But the reality is the Jaguars don't know if Minshew is the answer after he completed fewer than 60 percent of his passes and posted a sub-90 passer rating in the final month of his rookie season. So why wouldn't they have just kept Foles around for one more year?
Instead, they're paying the Super Bowl LII MVP $18.8 million to play for the Bears in 2020, and all they got back from Chicago is a compensatory fourth-round pick, per ESPN's Adam Schefter.
Kansas City Chiefs: Letting Kendall Fuller Walk
What we're essentially saying here is it's been a quiet offseason for the Kansas City Chiefs, who might be sleeping off their Super Bowl hangover. That's not a bad thing for a team that has to be considered a prime championship favorite this spring.
Still, there will likely be times in 2020 in which they'll miss cornerback Kendall Fuller, who jumped back to the Washington Redskins on the free-agent market.
Fuller didn't quite live up to expectations during his two seasons in Kansas City, but he brought versatility and talent to a secondary that wasn't loaded with stars. Tyrann Mathieu's presence made him somewhat expendable, especially considering his price tag of $10 million per year. But replacement Antonio Hamilton is not as accomplished, so this is a step backward.
Fuller, who just turned 25 last month, made a huge impact in this year's playoffs and was one of the team's best defensive players in its Super Bowl LIV victory over the San Francisco 49ers. There will be occasions in which Chiefs fans wish they still had him on the roster, even if his exit isn't surprising.
Las Vegas Raiders: Swapping Karl Joseph for Jeff Heath
The Las Vegas Raiders gave up on 2016 top-15 pick Karl Joseph, which is curious. The 26-year-old safety has disappointed, but he flashed just enough as a run-defender to avoid the bust label in his first four seasons in Oakland.
It would be one thing if the Raiders let Joseph walk because they weren't willing to pay a premium for his services, but the West Virginia product landed a mere one-year, $2.5 million deal in Cleveland. And instead, the Raiders signed the soon-to-be 29-year-old Jeff Heath to a two-year, $6 million contract.
Heath, who has just one interception and one forced fumble in his last 31 games, has a much lower ceiling than Joseph.
The Raiders might soon wonder if they would have been better off with the status quo beyond Lamarcus Joyner and Johnathan Abram at that position.
Los Angeles Chargers: Refraining from the Quarterback Market
This isn't a move, per se. But the Los Angeles Chargers have yet to jump in on the quarterback carousel, which could result in plenty of regret if whoever starts for them doesn't deliver in 2020.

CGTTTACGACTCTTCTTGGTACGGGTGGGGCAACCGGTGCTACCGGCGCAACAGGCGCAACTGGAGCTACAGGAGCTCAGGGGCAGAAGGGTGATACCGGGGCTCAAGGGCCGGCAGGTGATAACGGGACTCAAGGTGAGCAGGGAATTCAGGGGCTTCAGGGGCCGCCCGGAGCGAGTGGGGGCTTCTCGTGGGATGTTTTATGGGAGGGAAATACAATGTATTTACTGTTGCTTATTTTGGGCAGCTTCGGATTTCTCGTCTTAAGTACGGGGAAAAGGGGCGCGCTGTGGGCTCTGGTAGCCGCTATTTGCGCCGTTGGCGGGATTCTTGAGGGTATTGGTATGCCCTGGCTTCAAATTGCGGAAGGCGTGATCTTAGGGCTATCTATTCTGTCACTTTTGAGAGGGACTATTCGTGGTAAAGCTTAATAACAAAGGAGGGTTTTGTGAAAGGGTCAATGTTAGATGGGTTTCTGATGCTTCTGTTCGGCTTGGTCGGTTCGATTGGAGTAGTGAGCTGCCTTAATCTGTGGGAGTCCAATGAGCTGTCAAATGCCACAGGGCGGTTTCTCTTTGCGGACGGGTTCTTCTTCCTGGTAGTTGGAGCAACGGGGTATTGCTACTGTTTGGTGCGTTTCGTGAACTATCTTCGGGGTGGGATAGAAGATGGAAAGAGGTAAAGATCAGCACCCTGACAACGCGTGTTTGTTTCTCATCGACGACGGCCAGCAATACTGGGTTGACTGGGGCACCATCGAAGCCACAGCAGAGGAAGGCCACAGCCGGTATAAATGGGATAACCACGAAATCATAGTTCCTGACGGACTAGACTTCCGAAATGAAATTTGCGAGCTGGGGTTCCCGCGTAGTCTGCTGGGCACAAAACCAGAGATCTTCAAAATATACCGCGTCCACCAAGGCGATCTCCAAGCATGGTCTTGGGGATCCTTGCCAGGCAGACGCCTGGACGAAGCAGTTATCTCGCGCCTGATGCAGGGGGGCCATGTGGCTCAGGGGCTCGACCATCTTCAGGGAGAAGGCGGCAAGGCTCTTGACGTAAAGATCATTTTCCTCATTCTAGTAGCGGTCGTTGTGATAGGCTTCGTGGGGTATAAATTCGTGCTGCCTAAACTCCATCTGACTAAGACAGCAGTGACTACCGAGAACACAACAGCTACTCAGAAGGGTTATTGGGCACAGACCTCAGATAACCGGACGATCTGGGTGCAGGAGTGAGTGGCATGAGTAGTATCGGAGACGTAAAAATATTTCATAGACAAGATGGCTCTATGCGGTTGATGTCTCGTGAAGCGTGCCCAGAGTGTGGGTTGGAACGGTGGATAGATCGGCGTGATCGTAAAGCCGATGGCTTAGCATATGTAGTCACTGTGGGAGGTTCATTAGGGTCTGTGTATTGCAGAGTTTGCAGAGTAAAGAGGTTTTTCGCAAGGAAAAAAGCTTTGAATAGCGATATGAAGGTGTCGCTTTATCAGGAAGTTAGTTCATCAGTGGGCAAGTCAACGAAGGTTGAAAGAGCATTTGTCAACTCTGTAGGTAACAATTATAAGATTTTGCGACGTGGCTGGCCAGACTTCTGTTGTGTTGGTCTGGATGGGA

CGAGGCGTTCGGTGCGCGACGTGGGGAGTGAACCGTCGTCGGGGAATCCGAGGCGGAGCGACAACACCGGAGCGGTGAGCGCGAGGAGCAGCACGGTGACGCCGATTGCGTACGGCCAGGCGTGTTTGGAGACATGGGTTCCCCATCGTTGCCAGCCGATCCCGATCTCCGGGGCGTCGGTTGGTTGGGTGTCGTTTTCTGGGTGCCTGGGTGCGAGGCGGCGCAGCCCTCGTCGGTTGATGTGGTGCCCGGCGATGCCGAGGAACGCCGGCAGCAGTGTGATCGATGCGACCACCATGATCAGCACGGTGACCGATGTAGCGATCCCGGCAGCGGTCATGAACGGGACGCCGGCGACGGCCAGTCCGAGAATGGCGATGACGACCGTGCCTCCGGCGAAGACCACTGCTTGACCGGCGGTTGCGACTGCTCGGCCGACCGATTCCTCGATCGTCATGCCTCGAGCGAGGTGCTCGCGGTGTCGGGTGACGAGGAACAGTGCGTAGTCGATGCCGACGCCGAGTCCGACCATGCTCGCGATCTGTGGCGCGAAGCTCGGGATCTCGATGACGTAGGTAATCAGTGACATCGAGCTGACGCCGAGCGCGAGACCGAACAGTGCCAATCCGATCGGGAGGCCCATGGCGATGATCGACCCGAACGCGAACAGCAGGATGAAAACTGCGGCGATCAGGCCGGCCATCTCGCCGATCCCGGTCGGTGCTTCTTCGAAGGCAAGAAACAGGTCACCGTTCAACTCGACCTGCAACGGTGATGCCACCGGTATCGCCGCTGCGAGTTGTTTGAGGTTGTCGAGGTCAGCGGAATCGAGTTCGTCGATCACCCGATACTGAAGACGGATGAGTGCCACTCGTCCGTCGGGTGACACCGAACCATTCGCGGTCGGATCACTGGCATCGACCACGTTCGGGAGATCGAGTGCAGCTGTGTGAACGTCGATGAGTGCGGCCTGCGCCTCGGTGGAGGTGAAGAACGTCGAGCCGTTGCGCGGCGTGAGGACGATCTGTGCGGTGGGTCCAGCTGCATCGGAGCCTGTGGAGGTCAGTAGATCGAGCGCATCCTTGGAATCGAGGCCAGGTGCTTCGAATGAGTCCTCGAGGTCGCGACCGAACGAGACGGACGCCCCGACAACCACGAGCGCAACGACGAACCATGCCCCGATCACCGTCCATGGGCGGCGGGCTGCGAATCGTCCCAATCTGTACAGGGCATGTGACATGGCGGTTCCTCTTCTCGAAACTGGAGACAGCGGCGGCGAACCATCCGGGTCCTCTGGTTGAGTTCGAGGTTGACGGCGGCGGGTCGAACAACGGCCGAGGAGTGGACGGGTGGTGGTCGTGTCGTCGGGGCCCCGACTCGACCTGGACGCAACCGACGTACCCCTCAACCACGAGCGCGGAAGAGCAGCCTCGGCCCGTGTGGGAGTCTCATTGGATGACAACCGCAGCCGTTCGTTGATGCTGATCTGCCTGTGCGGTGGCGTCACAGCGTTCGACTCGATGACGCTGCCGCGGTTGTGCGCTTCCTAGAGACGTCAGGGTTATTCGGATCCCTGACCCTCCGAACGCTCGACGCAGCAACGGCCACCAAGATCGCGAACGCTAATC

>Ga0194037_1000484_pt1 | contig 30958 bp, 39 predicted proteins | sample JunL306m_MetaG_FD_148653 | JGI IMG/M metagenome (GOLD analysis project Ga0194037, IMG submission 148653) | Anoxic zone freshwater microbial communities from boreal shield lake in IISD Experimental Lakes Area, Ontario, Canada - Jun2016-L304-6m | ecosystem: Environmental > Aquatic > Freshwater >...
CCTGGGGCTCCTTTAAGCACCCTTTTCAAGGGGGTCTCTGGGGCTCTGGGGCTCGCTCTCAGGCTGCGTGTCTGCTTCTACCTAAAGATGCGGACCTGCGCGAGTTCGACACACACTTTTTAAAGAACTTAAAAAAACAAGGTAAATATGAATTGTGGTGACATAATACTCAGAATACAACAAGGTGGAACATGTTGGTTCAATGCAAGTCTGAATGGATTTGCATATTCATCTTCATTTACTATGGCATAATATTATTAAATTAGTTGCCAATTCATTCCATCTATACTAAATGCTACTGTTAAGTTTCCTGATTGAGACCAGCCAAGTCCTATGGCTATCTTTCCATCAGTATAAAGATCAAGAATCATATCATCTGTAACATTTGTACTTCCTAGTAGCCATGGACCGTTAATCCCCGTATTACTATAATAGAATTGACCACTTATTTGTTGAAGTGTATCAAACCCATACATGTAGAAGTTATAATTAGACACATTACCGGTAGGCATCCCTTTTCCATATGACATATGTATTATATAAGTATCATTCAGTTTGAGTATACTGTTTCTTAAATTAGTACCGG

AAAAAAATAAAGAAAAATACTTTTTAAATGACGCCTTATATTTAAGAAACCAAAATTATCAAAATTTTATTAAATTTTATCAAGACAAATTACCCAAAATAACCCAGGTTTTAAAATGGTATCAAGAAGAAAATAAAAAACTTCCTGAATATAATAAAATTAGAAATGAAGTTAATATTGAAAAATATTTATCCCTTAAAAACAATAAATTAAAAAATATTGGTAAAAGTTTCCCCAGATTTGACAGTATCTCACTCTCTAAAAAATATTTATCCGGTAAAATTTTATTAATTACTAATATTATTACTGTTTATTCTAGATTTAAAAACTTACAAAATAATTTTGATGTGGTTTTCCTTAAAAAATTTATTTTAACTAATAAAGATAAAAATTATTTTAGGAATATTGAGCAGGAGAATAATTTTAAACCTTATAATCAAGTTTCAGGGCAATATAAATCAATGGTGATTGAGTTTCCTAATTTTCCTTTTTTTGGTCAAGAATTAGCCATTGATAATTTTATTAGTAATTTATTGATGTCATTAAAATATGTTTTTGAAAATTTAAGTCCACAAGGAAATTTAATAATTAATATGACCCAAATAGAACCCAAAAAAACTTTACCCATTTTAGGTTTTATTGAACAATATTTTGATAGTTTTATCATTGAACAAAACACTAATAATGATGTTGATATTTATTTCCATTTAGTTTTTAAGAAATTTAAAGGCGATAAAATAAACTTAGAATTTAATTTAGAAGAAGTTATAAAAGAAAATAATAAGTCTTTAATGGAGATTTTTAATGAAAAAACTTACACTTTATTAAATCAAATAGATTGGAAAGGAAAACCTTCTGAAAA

The Bolts moved on from Philip Rivers, they reportedly lost out on Tom Brady (who at his age would have been a risky signing, too), and they didn't wind up with Teddy Bridgewater or Nick Foles. They still could end up with Jameis Winston or Cam Newton, but nothing's happened on those fronts, either.
Last week, NFL Network's Ian Rapoport reported that the team is not expected to sign or trade for a veteran quarterback and will roll with incumbent No. 2 Tyrod Taylor, which isn't surprising considering the way they've pumped Taylor's tires this offseason.
The 30-year-old is a solid backup, but he's started just three games the last two seasons and has a sub-90 career passer rating. He's probably not the long-term solution, and who knows what the Chargers will settle on in the draft.
That could leave them wondering if they should have kept Rivers or pursued somebody else, especially if Rivers or that somebody has success in 2020.
Los Angeles Rams: Re-Signing Andrew Whitworth
While the Los Angeles Rams watched key defensive players Dante Fowler Jr., Cory Littleton, Michael Brockers, Clay Matthews and Nickell Robey-Coleman escape this offseason, their cap-strapped front office spent just over $30 million on a three-year contract for 38-year-old left tackle Andrew Whitworth.
Whitworth was still a steady pass-blocker in 2020, but he was also one of the most penalized players in the NFL. He's lost a step, and you have to wonder if he's even got a full season left in him.
Maybe the Rams would have been better off using that money to keep Littleton or Fowler, who are rising instead of declining. Then, they could have turned to the draft for a new starter on the blind side.
Of course, it's also possible a deteriorating line would have really become a mess without Whitworth and that the Rams would have regretted that, too. That's the tough part about having a lack of money to spend.
Miami Dolphins: Signing Byron Jones